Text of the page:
Lessons to Power Up Your Super Spellers

Super Spellers Starter Sets
By Mark Weakland
(Stenhouse Publishers, 2019 – Learn more)

Reviewed by Kathleen Palmieri

Last year I reviewed Super Spellers: Seven Steps to Transforming Your Spelling Instruction by Mark Weakland. In this book, Weakland presents a transformative way to teach spelling using a developmental approach that provides students with strategies and tools to become proficient spellers.

Rather than memorizing a list of words, students learn to use strategies to notice patterns, think about meaning, listen for sounds, and apply letters to sounds. The overarching idea is that teaching spelling (not just learning word lists) helps to increase reading and writing skills. I quickly put Weakland’s ideas to work with my fifth graders with good results.

In his latest book, Super Spellers Starter Sets, Weakland provides a classroom resource to support his principles. It is important to note that this resource is not based on a scope or sequence from any particular spelling program. The idea is that spelling should not simply be a list of words to know for a test, rather spelling should be a learned skill.

What’s in the latest book

Weakland provides lesson sets (and related tools and activities) in grade bands 1-3 and 3-5. Each lesson set contains a focus for the week (or instructional cycle), options for skill review and reteaching, a master list of words for word study activities and differentiated word lists..

A pre-test can be given to help determine what students know so you can create differentiated groups and a post-test is provided to formatively assess. Also included is a blackline master of word cards for word-sorting activities, word ladders, and suggestions for language to use during word and sentence dictation activities.

The lesson sets provide a start to help teachers internalize the lesson components in order to eventually create their own additional lesson sets for any spelling feature or convention. Using Weakland’s first book, Super Spellers: Seven Steps to Transforming Your Spelling Instruction, along with this resource is useful as teachers can delve deeper into the ideas, strategies and activities that are included.

Super Spellers in grades 4-5 and beyond

I agree with the philosophy of spelling being a critical part of reading and writing instruction. As readers, it is important for students to have a set of strategies to use authentically when they come across an unknown word in their reading.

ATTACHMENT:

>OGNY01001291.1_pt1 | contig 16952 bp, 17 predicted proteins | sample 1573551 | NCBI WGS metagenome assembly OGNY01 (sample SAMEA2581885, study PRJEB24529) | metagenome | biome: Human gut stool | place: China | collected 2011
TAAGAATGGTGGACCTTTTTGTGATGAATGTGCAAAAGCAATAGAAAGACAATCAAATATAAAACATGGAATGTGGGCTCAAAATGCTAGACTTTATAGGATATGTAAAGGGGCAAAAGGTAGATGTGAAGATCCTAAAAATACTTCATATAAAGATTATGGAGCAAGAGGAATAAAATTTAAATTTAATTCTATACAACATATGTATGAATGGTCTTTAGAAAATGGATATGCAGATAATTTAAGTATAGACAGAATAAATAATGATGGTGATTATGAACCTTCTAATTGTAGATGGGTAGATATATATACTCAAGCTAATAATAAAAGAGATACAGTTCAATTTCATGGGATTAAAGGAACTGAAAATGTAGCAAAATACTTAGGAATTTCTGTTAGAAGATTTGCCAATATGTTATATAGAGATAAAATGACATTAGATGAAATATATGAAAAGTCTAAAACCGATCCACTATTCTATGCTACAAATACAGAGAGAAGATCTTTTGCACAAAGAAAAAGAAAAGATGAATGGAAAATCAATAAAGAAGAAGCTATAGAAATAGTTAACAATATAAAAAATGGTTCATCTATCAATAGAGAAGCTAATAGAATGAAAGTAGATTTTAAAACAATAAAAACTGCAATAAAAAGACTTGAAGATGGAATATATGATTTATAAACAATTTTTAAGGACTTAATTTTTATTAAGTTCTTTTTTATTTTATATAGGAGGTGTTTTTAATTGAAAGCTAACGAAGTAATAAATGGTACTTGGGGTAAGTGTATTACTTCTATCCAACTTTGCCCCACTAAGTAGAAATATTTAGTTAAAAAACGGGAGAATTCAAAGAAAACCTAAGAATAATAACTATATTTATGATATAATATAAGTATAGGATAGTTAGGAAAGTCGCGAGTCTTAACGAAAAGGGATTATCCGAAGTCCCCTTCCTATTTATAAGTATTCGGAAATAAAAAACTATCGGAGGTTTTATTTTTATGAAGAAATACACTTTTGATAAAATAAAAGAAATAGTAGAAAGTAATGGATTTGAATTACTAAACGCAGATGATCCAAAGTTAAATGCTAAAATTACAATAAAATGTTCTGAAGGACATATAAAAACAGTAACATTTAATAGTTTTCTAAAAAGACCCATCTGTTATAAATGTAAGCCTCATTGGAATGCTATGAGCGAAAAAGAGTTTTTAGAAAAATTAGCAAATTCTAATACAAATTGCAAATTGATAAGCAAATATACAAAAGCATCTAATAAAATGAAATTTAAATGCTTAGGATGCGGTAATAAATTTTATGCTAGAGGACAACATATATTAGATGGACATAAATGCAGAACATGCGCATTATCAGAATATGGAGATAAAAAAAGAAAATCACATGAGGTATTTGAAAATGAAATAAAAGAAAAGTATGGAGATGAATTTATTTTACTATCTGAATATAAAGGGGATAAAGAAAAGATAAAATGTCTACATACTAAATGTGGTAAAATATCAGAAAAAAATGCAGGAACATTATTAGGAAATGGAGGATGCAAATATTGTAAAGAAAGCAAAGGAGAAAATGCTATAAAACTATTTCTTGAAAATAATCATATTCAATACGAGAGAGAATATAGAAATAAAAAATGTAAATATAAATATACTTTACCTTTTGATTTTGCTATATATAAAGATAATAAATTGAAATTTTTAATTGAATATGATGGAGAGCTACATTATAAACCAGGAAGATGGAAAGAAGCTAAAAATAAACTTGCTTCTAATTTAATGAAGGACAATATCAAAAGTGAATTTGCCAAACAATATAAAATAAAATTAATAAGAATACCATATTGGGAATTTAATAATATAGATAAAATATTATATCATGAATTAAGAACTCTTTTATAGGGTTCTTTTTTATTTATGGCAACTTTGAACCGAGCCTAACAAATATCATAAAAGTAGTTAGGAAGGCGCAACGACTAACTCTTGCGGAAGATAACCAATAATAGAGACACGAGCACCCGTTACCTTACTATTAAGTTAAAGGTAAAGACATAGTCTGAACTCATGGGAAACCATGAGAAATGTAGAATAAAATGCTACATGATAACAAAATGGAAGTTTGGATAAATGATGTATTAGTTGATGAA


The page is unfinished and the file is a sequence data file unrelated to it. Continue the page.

In the upper grades, Weakland points out, “affixes and Greek and Latin roots take center stage. It’s at this point that teaching students to pay attention to meaning really pays off.” (p.24) Weakland’s advice about teaching students to “think about meaning” made me recall my own recent lesson on words ending in “phone” and “graph”.

Some of my fifth grade students were having trouble understanding the meaning of words with these endings until we took time to look closely at examples such as “homograph” and “homophone” and broke down each word noticing similarity and difference.

Breaking down word meanings then led to brainstorming examples of words to categorize. For example,”homo-” comes from the Greek word homós which means “one and the same.” So all of the “homo-” words describe some type of sameness. Then we looked to the difference in each word to find meaning: “phone” comes from the Greek word phōnḗ meaning “voice”and “graph” comes from the Greek word meaning “drawn or written.”

Breaking down the word parts helped my students understand the meaning and spell the words correctly. Moving further into the lesson, the students came up with examples that illustrated a “homophone” and a “homograph.” In the case of “homophones” we looked for words that sound the same but have different meanings, including there, their, they’re. For “homographs” (words that have the same written form but different meanings) we came up with examples such as bear, an animal, and bear, to carry or support.

Both books are easy to use

Using strategies to help students learn – not just memorize – spelling is essential to greater reading comprehension and more depth in writing. This is one of several useful strategies Weakland offers throughout the book.

This classroom resource provides strategies and materials that are easy to use. I would recommend using both Super Spellers: Seven Steps to Transforming Your Spelling Instruction and Super Spellers Starter Sets by Mark Weakland. By incorporating the components from the provided lesson sets to create your own targeted lessons you will boost students reading and writing skills without the drill and kill of traditional “spelling list” methods.

Kathleen Palmieri is a fifth grade teacher in upstate New York who reviews regularly for MiddleWeb. With a passion for literacy and learning in the classroom, she participates in various writing workshops and curriculum writing endeavors. As a lifelong learner, she is an avid reader and researcher of educational practices and techniques. Collaborating with colleagues and globally on Twitter @Kathie042500 is an ongoing practice.

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1 Response

  1. Mary Langer Thompson says:

    These books sound wonderful! Thank you for the review.

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